Sunday, July 4, 2010

How Ronald Reagan Killed America

The June 14/20 issue of Bloomberg Business Week has a summary of why several prominent economists and analysts who have been bearish through the past few decades (in some cases) are still bearish now. At the end is one exception: James Grant, publisher of "Grant's Interest Rate Observer". The article states: "'We observed this in the recessions of 1991 and 2001, which were meek and mild, and so were the corresponding recoveries.' The deep recession of the early 1980s, on the other hand, led to a spectacular recovery. Based on that, Grant believes the rebound from this recession will be job-rich and strong, a position he has stuck to for nine months now."

My intent here is not to pick on Grant, but rather to use this as an opportunity to point out that a lot of economic analysis seems to want to treat the economy like the weather: a complex system that is hard to predict, but that does exhibit historical patterns because it's self directed. This may be true of weather, which has relatively few inputs. But economies are not self-contained forces of nature, but rather complex systems that are tightly coupled to many influences: demographics, technology, politics, and so forth.

So let's take the "spectacular recovery" that followed the recession of the early 1980s. Many people would like to credit Ronald Reagan with that recovery. The analysis quoted above would like to treat it evidence that the deeper the recession, the stronger the rebound. But what else happened in the mid-1980s?

One thing that happened was the personal computer revolution, which kicked off a wave of infrastructure-level capital investment and yielded tremendous operating benefits in almost every industry that continue today. Surely that had something to do with this recovery? And perhaps the subsequent emergence of the internet, another infrastructure-level transition that required, again, tremendous investment as everyone from corporations to grandmothers built web sites, had something to do with the recovery in the 1990s?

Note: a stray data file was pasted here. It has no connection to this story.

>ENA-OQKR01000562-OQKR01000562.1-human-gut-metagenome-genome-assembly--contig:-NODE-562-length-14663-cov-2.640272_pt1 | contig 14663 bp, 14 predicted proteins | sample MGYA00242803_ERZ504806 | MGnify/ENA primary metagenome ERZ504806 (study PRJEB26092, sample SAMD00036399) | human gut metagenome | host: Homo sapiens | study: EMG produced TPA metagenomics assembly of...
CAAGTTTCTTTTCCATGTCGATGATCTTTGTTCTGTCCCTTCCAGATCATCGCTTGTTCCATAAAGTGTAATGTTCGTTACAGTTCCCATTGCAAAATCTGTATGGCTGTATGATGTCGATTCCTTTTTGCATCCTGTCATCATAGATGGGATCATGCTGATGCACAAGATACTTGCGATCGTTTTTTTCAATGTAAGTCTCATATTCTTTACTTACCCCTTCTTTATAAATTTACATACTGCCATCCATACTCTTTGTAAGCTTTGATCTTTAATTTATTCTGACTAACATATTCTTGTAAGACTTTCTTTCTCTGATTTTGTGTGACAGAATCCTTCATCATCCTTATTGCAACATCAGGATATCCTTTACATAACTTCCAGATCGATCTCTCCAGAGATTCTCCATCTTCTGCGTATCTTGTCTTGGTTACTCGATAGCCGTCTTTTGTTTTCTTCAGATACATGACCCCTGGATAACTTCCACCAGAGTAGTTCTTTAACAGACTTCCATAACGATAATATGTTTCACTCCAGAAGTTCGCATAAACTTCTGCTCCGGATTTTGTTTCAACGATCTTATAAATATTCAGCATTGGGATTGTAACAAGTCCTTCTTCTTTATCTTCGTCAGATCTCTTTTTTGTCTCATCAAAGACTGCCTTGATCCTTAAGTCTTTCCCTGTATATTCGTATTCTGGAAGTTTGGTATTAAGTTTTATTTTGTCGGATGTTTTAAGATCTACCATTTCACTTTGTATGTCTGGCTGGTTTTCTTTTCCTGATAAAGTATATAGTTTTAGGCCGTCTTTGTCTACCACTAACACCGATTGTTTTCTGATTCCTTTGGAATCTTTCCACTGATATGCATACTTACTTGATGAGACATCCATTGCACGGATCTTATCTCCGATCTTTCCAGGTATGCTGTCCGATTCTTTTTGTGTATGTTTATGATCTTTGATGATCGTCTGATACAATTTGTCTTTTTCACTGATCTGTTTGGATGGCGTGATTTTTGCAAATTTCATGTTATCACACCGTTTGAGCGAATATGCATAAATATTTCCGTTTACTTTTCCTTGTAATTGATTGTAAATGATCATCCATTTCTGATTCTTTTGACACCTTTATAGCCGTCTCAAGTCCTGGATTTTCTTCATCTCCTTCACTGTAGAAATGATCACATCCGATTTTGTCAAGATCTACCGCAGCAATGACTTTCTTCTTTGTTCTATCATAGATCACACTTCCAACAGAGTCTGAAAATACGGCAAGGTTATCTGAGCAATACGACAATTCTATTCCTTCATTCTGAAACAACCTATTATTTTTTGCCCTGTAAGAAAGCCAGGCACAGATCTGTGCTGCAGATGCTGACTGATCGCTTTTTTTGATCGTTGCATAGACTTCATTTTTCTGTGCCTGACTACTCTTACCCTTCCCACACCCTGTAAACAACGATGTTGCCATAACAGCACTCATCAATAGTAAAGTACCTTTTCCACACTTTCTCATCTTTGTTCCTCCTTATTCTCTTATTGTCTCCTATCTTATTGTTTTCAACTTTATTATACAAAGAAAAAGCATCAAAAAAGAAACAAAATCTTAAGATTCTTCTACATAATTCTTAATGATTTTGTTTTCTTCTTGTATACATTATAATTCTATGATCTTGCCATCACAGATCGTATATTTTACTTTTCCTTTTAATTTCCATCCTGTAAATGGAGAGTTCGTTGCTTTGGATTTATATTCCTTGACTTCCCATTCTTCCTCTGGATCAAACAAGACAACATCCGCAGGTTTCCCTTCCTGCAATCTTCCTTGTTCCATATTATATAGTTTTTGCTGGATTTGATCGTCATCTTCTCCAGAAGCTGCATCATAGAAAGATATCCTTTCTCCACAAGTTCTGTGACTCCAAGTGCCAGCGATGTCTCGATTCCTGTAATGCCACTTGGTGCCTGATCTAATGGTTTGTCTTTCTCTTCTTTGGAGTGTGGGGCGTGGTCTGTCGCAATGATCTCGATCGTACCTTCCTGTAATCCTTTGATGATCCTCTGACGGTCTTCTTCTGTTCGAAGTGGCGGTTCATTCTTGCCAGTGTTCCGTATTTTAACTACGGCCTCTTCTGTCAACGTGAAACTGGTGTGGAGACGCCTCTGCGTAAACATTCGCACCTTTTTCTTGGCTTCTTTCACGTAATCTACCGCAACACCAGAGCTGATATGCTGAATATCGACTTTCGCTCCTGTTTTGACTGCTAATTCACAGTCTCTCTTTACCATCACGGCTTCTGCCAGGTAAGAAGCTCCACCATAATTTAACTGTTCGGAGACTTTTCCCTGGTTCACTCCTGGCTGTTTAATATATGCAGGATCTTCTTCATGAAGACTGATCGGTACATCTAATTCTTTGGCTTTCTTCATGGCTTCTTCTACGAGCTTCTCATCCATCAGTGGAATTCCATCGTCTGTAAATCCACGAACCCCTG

I don't think it's merely coincidence that these massive technology advances and infrastructure-level transitions happened at about the same time these recoveries did. So I have to ask, what infrastructure-level technology is on the cusp of maturity today that will lead to a wave of investment and operating benefits over the next ten years?

Frankly, I can't think of one. And without one, I don't think we're going to see a recovery like we did in the 1980s and 1990s.

Where should we be looking for such an opportunity? Well, the government cultivated the nascent semiconductor industry in the 1960s that led to the computing revolution of the 1980s and beyond. The government cultivated the internet in the late 1960s and early 1970s, and we started reaping the benefits twenty years later. So to find the maturing technology that will pull us out of the current recession, we should look to the 1980s.

One class of technologies that would fit the bill and was just getting off the ground at that time was renewable energy. At least, it was until Reagan killed government investment in renewable energy programs. Renewable energy is, like computing and the internet, and the national highway system, electrification, water, communications, and railroads before, an infrastructure-level technology that would require massive current investment and reap massive future rewards. Had Reagan not halted government investment in such technologies, we would probably now be on the verge of transitioning from fossil fuels to wind and solar. We might be burning our garbage for energy rather than burying it in landfills. We might not be intimately entangled in the Mideast and a target of terrorism. We might not have a uncontrollable oil well dumping untold amounts of crude into the Gulf of Mexico.

Instead, all of these are happening, and we have no long term strategy for solving these problems. For the foreseeable future, we'll be dependent on a finite and dwindling resource that pollutes our air and water, and that's largely controlled by entities who may not have our best interests at heart. As the world's biggest consumer of oil, we have the most to lose when it gets expensive and rare.

But perhaps more important than all of this is that, without another maturing infrastructure-level technology waiting in the wings to fuel the next wave of economic growth, we may not have a next wave for a long, long time. Without such a wave, there's nothing to stimulate growth except more borrowing. Without such a wave, there's no mechanism for organic job growth. And the one person most responsible for putting us in this position is Ronald Reagan. I predict that in thirty years or so, it will be widely recognized that he was the one who killed America.